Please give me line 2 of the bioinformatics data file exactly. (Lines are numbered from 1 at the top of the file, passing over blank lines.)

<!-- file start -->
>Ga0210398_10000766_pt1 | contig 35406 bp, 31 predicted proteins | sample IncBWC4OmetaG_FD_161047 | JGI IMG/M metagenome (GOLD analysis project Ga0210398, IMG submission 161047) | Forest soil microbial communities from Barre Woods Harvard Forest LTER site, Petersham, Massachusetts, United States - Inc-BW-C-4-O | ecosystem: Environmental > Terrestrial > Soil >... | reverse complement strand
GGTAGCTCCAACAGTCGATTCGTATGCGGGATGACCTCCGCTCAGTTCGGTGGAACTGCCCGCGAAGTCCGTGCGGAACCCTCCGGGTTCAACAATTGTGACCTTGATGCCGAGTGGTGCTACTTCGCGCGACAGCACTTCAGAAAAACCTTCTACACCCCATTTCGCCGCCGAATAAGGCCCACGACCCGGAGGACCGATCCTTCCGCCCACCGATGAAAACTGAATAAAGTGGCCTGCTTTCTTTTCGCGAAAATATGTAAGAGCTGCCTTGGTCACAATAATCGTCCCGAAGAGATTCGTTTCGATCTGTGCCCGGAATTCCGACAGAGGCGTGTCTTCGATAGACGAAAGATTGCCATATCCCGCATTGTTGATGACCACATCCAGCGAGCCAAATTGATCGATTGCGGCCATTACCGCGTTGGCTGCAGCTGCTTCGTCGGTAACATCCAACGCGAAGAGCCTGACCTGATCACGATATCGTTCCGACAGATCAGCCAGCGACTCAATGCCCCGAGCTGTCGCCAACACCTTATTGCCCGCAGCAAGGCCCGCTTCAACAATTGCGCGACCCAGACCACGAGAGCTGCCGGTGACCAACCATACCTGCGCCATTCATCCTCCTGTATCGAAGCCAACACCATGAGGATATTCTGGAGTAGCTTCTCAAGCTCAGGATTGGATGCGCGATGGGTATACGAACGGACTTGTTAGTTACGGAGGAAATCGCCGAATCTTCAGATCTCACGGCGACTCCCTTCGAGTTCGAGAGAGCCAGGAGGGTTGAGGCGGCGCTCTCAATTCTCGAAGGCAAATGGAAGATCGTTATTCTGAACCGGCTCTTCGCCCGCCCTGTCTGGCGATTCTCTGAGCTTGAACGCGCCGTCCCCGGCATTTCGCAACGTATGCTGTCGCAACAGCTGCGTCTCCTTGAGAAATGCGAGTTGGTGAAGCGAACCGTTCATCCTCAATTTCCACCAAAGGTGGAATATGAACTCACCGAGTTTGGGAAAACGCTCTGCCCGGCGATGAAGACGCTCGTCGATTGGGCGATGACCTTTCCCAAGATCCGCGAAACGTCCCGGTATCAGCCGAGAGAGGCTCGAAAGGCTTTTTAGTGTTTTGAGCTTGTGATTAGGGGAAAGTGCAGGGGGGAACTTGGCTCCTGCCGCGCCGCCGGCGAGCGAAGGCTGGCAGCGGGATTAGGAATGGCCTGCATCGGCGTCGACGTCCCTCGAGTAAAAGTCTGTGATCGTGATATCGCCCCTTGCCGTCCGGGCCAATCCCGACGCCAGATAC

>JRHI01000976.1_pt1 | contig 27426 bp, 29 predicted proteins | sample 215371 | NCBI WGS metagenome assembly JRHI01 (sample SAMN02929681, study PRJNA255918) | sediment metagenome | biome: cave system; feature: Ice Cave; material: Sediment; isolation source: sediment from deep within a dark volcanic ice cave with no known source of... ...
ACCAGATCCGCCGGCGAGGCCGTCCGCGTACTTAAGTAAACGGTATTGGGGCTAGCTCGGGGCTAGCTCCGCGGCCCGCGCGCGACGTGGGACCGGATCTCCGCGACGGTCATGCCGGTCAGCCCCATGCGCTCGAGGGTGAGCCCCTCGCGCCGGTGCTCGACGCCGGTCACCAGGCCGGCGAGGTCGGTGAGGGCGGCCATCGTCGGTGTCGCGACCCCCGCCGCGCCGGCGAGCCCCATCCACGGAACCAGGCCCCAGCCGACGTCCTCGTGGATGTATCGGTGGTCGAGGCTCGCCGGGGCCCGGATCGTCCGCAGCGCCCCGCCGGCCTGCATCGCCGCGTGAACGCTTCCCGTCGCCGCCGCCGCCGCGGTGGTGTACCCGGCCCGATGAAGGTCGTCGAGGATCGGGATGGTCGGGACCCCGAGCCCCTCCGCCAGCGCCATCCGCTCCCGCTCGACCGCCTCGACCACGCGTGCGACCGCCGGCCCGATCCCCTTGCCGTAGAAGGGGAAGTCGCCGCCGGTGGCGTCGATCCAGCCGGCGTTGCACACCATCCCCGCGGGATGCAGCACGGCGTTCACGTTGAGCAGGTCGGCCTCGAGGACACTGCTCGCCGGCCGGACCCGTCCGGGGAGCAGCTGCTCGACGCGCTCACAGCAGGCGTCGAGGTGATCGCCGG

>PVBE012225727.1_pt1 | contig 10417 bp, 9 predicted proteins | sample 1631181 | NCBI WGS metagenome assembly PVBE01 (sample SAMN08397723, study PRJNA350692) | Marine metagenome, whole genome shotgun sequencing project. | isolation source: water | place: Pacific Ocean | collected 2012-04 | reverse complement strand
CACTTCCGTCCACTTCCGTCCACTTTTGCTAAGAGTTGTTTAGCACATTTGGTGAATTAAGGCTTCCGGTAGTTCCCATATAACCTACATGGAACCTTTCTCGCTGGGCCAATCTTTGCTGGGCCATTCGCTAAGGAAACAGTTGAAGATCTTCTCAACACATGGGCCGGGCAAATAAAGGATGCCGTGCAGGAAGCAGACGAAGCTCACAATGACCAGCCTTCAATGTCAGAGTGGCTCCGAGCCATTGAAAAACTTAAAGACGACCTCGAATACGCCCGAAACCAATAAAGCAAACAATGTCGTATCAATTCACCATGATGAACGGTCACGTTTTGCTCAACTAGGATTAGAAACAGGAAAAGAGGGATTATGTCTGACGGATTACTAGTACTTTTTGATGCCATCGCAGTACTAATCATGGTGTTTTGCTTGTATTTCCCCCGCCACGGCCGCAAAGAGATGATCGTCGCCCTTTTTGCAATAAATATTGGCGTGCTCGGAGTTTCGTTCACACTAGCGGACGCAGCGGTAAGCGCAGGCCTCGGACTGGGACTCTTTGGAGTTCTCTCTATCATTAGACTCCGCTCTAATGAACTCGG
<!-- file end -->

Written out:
GGTAGCTCCAACAGTCGATTCGTATGCGGGATGACCTCCGCTCAGTTCGGTGGAACTGCCCGCGAAGTCCGTGCGGAACCCTCCGGGTTCAACAATTGTGACCTTGATGCCGAGTGGTGCTACTTCGCGCGACAGCACTTCAGAAAAACCTTCTACACCCCATTTCGCCGCCGAATAAGGCCCACGACCCGGAGGACCGATCCTTCCGCCCACCGATGAAAACTGAATAAAGTGGCCTGCTTTCTTTTCGCGAAAATATGTAAGAGCTGCCTTGGTCACAATAATCGTCCCGAAGAGATTCGTTTCGATCTGTGCCCGGAATTCCGACAGAGGCGTGTCTTCGATAGACGAAAGATTGCCATATCCCGCATTGTTGATGACCACATCCAGCGAGCCAAATTGATCGATTGCGGCCATTACCGCGTTGGCTGCAGCTGCTTCGTCGGTAACATCCAACGCGAAGAGCCTGACCTGATCACGATATCGTTCCGACAGATCAGCCAGCGACTCAATGCCCCGAGCTGTCGCCAACACCTTATTGCCCGCAGCAAGGCCCGCTTCAACAATTGCGCGACCCAGACCACGAGAGCTGCCGGTGACCAACCATACCTGCGCCATTCATCCTCCTGTATCGAAGCCAACACCATGAGGATATTCTGGAGTAGCTTCTCAAGCTCAGGATTGGATGCGCGATGGGTATACGAACGGACTTGTTAGTTACGGAGGAAATCGCCGAATCTTCAGATCTCACGGCGACTCCCTTCGAGTTCGAGAGAGCCAGGAGGGTTGAGGCGGCGCTCTCAATTCTCGAAGGCAAATGGAAGATCGTTATTCTGAACCGGCTCTTCGCCCGCCCTGTCTGGCGATTCTCTGAGCTTGAACGCGCCGTCCCCGGCATTTCGCAACGTATGCTGTCGCAACAGCTGCGTCTCCTTGAGAAATGCGAGTTGGTGAAGCGAACCGTTCATCCTCAATTTCCACCAAAGGTGGAATATGAACTCACCGAGTTTGGGAAAACGCTCTGCCCGGCGATGAAGACGCTCGTCGATTGGGCGATGACCTTTCCCAAGATCCGCGAAACGTCCCGGTATCAGCCGAGAGAGGCTCGAAAGGCTTTTTAGTGTTTTGAGCTTGTGATTAGGGGAAAGTGCAGGGGGGAACTTGGCTCCTGCCGCGCCGCCGGCGAGCGAAGGCTGGCAGCGGGATTAGGAATGGCCTGCATCGGCGTCGACGTCCCTCGAGTAAAAGTCTGTGATCGTGATATCGCCCCTTGCCGTCCGGGCCAATCCCGACGCCAGATAC